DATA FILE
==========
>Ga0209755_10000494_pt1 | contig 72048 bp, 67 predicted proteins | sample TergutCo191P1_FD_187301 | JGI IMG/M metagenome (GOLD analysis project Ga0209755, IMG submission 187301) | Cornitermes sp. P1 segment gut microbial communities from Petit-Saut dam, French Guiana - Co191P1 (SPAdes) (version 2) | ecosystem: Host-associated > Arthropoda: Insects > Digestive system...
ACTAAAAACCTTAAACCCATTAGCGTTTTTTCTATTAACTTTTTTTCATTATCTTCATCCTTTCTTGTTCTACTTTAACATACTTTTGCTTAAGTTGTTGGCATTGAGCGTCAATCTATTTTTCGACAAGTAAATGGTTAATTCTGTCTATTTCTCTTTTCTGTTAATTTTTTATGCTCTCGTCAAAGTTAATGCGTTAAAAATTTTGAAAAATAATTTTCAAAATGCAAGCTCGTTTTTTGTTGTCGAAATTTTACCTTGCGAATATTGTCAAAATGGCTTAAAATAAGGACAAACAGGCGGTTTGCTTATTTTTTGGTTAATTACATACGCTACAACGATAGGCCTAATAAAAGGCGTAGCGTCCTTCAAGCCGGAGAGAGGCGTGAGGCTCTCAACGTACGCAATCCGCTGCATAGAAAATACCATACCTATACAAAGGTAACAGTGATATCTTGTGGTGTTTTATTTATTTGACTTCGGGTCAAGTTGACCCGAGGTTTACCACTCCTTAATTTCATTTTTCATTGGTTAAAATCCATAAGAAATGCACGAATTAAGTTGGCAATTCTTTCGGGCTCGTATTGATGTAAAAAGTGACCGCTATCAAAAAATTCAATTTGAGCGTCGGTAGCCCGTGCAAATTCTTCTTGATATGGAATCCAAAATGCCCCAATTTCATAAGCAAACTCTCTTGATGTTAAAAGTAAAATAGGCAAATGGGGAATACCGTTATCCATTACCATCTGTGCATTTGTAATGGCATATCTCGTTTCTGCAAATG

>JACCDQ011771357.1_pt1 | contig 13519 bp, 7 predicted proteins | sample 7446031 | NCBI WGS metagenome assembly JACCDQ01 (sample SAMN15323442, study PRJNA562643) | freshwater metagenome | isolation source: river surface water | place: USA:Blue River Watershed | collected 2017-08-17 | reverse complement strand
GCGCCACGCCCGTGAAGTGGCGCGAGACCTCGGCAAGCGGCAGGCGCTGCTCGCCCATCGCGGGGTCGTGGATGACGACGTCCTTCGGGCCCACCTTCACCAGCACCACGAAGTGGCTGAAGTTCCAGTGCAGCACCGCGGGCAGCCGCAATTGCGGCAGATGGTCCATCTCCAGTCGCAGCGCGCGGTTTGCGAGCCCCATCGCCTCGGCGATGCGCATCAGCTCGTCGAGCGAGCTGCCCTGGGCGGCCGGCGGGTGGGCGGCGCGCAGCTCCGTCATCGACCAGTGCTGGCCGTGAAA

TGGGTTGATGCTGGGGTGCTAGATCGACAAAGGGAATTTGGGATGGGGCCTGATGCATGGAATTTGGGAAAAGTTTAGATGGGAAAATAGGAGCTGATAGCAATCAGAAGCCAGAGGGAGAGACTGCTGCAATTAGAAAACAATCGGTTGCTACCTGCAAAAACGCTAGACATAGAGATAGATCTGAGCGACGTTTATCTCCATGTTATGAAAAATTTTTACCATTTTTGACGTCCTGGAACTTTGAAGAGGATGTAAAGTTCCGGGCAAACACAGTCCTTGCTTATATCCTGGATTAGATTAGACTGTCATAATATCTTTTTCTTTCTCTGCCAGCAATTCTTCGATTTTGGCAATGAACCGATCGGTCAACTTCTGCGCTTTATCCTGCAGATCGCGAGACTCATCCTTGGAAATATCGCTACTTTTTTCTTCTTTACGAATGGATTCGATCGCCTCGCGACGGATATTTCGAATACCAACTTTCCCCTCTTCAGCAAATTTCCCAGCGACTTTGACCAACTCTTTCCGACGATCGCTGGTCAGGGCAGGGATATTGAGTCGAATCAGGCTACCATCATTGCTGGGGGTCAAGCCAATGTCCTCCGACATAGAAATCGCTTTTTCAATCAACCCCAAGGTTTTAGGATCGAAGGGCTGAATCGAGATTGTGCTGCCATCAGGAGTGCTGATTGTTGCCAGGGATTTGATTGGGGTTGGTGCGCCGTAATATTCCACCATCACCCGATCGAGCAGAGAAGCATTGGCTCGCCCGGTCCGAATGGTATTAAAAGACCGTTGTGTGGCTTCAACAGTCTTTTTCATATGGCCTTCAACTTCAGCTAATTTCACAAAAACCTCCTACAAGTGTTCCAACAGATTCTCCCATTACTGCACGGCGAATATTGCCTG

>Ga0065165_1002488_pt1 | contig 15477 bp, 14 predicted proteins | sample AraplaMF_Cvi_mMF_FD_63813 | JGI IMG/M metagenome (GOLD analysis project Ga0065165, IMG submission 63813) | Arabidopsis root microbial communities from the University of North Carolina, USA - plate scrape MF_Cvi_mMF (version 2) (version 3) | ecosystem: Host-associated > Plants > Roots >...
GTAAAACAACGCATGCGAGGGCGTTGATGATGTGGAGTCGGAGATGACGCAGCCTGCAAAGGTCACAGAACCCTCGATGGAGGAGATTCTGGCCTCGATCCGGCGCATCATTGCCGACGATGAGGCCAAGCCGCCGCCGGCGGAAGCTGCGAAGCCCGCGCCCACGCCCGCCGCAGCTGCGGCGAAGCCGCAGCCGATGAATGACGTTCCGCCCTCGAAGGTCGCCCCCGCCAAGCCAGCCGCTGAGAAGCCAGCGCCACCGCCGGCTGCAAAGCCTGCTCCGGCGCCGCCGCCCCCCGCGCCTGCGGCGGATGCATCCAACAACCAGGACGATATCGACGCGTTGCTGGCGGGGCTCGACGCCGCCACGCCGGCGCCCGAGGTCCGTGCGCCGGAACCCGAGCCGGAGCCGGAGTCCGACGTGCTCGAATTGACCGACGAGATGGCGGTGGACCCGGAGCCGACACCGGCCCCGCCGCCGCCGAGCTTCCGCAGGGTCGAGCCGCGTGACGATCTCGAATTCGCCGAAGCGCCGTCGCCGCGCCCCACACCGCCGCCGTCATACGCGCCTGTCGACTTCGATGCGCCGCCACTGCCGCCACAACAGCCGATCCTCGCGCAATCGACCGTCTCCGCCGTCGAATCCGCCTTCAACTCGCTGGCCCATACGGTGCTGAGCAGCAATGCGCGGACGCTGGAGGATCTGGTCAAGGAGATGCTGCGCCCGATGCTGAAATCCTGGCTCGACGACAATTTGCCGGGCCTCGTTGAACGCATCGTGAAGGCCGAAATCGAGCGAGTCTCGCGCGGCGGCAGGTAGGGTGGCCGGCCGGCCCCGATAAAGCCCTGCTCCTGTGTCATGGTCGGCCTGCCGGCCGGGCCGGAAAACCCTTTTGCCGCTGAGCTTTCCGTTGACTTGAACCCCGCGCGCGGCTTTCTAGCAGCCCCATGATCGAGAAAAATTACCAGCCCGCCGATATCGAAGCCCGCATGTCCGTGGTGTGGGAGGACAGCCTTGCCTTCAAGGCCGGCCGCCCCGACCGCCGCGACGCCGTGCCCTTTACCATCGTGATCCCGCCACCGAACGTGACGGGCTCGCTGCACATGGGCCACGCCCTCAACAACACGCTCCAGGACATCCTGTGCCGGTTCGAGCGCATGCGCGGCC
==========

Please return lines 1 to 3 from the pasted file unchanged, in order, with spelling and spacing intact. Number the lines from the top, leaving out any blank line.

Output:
>Ga0209755_10000494_pt1 | contig 72048 bp, 67 predicted proteins | sample TergutCo191P1_FD_187301 | JGI IMG/M metagenome (GOLD analysis project Ga0209755, IMG submission 187301) | Cornitermes sp. P1 segment gut microbial communities from Petit-Saut dam, French Guiana - Co191P1 (SPAdes) (version 2) | ecosystem: Host-associated > Arthropoda: Insects > Digestive system...
ACTAAAAACCTTAAACCCATTAGCGTTTTTTCTATTAACTTTTTTTCATTATCTTCATCCTTTCTTGTTCTACTTTAACATACTTTTGCTTAAGTTGTTGGCATTGAGCGTCAATCTATTTTTCGACAAGTAAATGGTTAATTCTGTCTATTTCTCTTTTCTGTTAATTTTTTATGCTCTCGTCAAAGTTAATGCGTTAAAAATTTTGAAAAATAATTTTCAAAATGCAAGCTCGTTTTTTGTTGTCGAAATTTTACCTTGCGAATATTGTCAAAATGGCTTAAAATAAGGACAAACAGGCGGTTTGCTTATTTTTTGGTTAATTACATACGCTACAACGATAGGCCTAATAAAAGGCGTAGCGTCCTTCAAGCCGGAGAGAGGCGTGAGGCTCTCAACGTACGCAATCCGCTGCATAGAAAATACCATACCTATACAAAGGTAACAGTGATATCTTGTGGTGTTTTATTTATTTGACTTCGGGTCAAGTTGACCCGAGGTTTACCACTCCTTAATTTCATTTTTCATTGGTTAAAATCCATAAGAAATGCACGAATTAAGTTGGCAATTCTTTCGGGCTCGTATTGATGTAAAAAGTGACCGCTATCAAAAAATTCAATTTGAGCGTCGGTAGCCCGTGCAAATTCTTCTTGATATGGAATCCAAAATGCCCCAATTTCATAAGCAAACTCTCTTGATGTTAAAAGTAAAATAGGCAAATGGGGAATACCGTTATCCATTACCATCTGTGCATTTGTAATGGCATATCTCGTTTCTGCAAATG

>JACCDQ011771357.1_pt1 | contig 13519 bp, 7 predicted proteins | sample 7446031 | NCBI WGS metagenome assembly JACCDQ01 (sample SAMN15323442, study PRJNA562643) | freshwater metagenome | isolation source: river surface water | place: USA:Blue River Watershed | collected 2017-08-17 | reverse complement strand